How to File “Chapter 7” Bankruptcy Yourself | The 8 Steps

How to File “Chapter 7” Bankruptcy Yourself | The 8 Steps
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Eric Bank
By: Eric Bank
Posted: June 1, 2015
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Chapter 7 bankruptcy is designed to relieve you of unsecured debts, such as medical expenses. There is no rule that requires you to use a lawyer to file a petition. You can do the filing yourself, which is called “pro se,” but we recommend that you do your research first.

A pro se filing makes more sense if you have a relatively simple case without a lot of property or court-ordered obligations, such as child support. If your creditors are alleging fraud, you might prefer to use an attorney.

Here are the general steps you will have to take to file for Chapter 7 bankruptcy yourself:

1. Determine Eligibility

The law establishes limits on wealth, income and property for Chapter 7 bankruptcy. You will have to provide a full disclosure of your income, assets and debts for the court to evaluate before you can file for Chapter 7. First, use this calculator to determine if your income is less than the state median income – if so, move on to the next step.

2. Fill Out the Means Test

The means test is a set of three forms. The United States Courts website says:

“You must file 22A–1, the Chapter 7 Statement of Your Current Monthly Income (Official Form 22A–1) if you are an individual filing for bankruptcy under chapter 7. This form will determine your current monthly income and compare whether your income is more than the median income for households of the same size in your state. If your income is not above the median, there is no presumption of abuse and you will not have to fill out the second form.”

The Means Test

You must earn less than your state median income to qualify for Chapter 7 bankruptcy.

You should know by using the calculator above whether you qualify, but you will still need to fill out the 22A-1. Here are the three forms, in order:

  1. 22A-1
  2. 22A-1 Supp.
  3. 22A-2

3. Receive Credit Counseling

Another pre-filing hurdle requires you to receive credit counseling from an accredited source. You will also have to enroll in a financial management course to ensure you are educated about handling debt. You must file documents certifying you’ve met these requirements.

4. Fill Out Official Bankruptcy Forms

The primary form is the Voluntary Petition, Form B1. Take your time and fill in all of the requested information. Other forms include:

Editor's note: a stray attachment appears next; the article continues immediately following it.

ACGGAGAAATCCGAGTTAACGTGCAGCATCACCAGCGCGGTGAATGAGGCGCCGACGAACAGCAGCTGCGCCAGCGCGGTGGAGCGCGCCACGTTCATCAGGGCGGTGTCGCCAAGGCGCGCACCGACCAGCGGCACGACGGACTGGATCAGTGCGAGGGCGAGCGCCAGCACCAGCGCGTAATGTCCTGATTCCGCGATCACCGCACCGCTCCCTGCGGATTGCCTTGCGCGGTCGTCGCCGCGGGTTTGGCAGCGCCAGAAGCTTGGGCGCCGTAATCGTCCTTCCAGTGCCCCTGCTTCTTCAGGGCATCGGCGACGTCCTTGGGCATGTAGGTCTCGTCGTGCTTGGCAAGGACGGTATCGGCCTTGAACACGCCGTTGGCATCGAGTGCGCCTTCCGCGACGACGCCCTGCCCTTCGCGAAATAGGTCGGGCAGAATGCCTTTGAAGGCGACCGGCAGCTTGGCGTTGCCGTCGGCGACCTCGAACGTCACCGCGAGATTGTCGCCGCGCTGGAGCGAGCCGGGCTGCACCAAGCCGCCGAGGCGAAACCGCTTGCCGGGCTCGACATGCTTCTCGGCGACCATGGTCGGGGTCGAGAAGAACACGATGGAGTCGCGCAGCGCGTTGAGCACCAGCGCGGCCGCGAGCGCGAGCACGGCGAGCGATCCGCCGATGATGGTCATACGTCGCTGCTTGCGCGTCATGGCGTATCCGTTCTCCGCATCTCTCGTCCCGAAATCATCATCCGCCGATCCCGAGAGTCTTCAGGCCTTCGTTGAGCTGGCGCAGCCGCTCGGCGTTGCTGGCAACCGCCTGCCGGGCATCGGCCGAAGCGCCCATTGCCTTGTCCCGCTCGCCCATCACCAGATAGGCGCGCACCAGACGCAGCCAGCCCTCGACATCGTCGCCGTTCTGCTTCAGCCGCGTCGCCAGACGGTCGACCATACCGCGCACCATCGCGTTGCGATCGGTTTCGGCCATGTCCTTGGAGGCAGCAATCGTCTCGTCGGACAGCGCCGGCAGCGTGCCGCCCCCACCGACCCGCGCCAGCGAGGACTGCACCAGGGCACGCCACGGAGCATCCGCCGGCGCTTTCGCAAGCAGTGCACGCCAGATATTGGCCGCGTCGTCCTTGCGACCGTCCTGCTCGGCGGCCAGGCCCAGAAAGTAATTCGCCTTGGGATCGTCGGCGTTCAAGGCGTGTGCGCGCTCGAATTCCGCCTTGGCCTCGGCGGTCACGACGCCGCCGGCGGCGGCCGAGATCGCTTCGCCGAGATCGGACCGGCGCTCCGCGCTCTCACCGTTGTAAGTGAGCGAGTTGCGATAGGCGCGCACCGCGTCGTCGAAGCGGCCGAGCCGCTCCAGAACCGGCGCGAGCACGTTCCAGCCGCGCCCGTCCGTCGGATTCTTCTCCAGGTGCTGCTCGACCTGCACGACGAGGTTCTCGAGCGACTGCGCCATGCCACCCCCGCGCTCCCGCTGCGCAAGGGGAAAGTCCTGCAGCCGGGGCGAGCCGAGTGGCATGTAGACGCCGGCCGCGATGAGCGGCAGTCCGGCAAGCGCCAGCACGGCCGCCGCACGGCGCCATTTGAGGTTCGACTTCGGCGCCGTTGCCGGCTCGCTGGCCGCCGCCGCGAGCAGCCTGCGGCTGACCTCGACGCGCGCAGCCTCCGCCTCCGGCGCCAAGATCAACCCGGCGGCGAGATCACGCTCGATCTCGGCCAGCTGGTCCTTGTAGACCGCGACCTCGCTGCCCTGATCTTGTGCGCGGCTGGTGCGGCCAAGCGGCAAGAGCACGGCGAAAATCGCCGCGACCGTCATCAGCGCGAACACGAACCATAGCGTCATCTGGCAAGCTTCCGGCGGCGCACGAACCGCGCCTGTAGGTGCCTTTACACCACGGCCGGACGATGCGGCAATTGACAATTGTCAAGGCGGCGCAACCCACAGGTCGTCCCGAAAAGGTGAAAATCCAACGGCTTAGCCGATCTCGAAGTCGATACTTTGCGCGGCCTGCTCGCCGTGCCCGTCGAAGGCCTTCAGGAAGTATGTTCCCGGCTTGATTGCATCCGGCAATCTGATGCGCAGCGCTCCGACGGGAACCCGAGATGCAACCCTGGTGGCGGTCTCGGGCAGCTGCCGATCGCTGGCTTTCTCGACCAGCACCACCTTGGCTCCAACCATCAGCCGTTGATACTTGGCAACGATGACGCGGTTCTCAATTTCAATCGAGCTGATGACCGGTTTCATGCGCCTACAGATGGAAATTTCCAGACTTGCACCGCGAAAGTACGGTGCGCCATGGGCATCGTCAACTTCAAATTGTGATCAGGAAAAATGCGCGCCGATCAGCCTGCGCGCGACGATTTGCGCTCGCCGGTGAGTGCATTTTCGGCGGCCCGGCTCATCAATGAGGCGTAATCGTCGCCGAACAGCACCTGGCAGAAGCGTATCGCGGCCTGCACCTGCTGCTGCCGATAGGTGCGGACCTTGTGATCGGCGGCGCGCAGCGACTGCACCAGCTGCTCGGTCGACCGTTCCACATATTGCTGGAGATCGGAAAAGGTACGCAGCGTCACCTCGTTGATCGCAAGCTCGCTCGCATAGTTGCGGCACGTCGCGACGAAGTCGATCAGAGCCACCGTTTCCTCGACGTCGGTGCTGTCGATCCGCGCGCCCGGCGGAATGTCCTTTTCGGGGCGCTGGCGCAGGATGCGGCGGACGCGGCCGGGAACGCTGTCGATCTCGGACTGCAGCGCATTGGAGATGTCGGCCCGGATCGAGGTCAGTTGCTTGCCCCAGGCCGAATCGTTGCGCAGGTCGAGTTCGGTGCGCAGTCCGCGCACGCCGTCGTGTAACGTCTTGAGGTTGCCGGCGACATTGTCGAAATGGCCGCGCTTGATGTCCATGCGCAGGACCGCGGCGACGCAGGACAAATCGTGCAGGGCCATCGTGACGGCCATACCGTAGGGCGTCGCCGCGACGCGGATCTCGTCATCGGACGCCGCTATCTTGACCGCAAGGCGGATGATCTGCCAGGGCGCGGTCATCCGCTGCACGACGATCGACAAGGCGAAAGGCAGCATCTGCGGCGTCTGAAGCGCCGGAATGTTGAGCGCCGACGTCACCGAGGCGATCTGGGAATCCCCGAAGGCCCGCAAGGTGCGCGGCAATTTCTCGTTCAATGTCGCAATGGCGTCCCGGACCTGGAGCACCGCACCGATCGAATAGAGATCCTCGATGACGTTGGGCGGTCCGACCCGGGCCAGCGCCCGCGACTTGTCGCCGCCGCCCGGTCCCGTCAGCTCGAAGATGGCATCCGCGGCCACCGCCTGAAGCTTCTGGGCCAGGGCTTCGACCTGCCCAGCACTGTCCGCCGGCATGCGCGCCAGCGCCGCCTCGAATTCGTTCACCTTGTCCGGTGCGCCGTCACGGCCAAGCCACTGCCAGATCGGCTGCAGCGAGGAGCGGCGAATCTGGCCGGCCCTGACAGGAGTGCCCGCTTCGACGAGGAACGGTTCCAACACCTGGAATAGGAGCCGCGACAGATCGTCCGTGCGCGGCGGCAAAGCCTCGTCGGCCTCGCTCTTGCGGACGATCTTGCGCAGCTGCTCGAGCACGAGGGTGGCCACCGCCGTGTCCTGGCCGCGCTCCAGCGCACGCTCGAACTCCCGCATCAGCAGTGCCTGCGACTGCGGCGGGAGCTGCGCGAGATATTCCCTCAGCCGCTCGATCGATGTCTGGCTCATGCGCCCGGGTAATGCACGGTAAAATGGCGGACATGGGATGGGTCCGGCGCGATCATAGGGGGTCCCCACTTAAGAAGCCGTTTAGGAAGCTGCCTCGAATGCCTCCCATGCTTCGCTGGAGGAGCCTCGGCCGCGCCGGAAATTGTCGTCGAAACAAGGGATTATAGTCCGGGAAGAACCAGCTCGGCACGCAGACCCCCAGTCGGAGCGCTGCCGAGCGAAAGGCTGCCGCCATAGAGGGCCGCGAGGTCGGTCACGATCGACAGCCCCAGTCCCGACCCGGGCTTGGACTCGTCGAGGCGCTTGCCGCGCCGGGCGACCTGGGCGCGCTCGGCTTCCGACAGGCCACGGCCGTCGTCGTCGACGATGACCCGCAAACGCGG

• List of unsecured creditors
  • Schedules listing your real and personal property, creditors hold secured and unsecured debt, current income, current expenditures, contracts, leases, education/tuition accounts and more
  • Statement of Financial Affairs, a multi-part questionnaire
  • Statement of Intention
  • List of Case Commencement Notes — a notice to creditors of your intent to file for Chapter 7
  • A copy of any debt repayment plan you’ve worked out

All of these forms can be found at http://www.uscourts.gov

(Note: Married couples can file a joint Chapter 7 application. Businesses can file for liquidation via Chapter 7 bankruptcy, but this usually is best done with the help of an attorney.)

5. File a Petition

After you complete and assemble your papers, you file your petition with the federal court clerk and your case will be scheduled. Filing a Chapter 7 petition automatically stays any action by creditors, meaning they’re unable to continue calling you for payments or go forth with any lawsuits or wage garnishments. Filing a petition costs $335, unless you apply to have the filing fee waived.

The U.S Bankruptcy Court will appoint a trustee to oversee your Chapter 7 bankruptcy. The trustee will sell your “nonexempt” property and use the proceeds to partially pay back your creditors. You keep exempt property, such as your home, car, necessary clothing, pensions and public benefits. Of course, your bank can foreclose your house for mortgage nonpayment, and your car can be repossessed if you miss car loan payments, as these are not covered by Chapter 7.

6. Attend a Creditors’ Meeting 

The trustee will schedule a meeting within 40 days of your filing. You will be put under oath and be asked questions. The trustee might try to work out a voluntary solution with creditors in order to avoid further Chapter 7 action.

Attend a Creditors’ Meeting (341 Meeting)

The creditors’ meeting, also known as a 341 meeting, is where the trustee will ask you questions under oath about your financial situation.

Don’t worry, according to thebankruptcysite.org, these meetings typically only last about 1-2 minutes.

7. Attend Personal Financial Management Instruction Course

This must be done within 45 days of completing the creditors’ meeting, or you RISK HAVING THE CASE DISMISSED. Visit justice.gov to find a list of approved debtor education providers in your area.

8. Meet the Bankruptcy Court’s Requirements

After the 341 meeting, you will be presented with a list of requirements to satisfy before your case is closed, which typically takes between four and six months.

Meet the Bankruptcy Court's Requirements

The court will provide you with a list of requirements that must be met before your case is closed.

Requirements include the financial management course above, as well as making any nonexempt property available to the trustee. Requirements are dependent on each case.

Final Thoughts

Be prepared for a lot of paperwork and financial documentation. Chapter 7 is a daunting, but doable, process. If you don’t want to use a lawyer, you might consider using a bankruptcy preparation service to help you fill out all the required forms.

Photo credits: bankruptcylawyer4denver.com, dshort.com, chriswesnerlaw.com,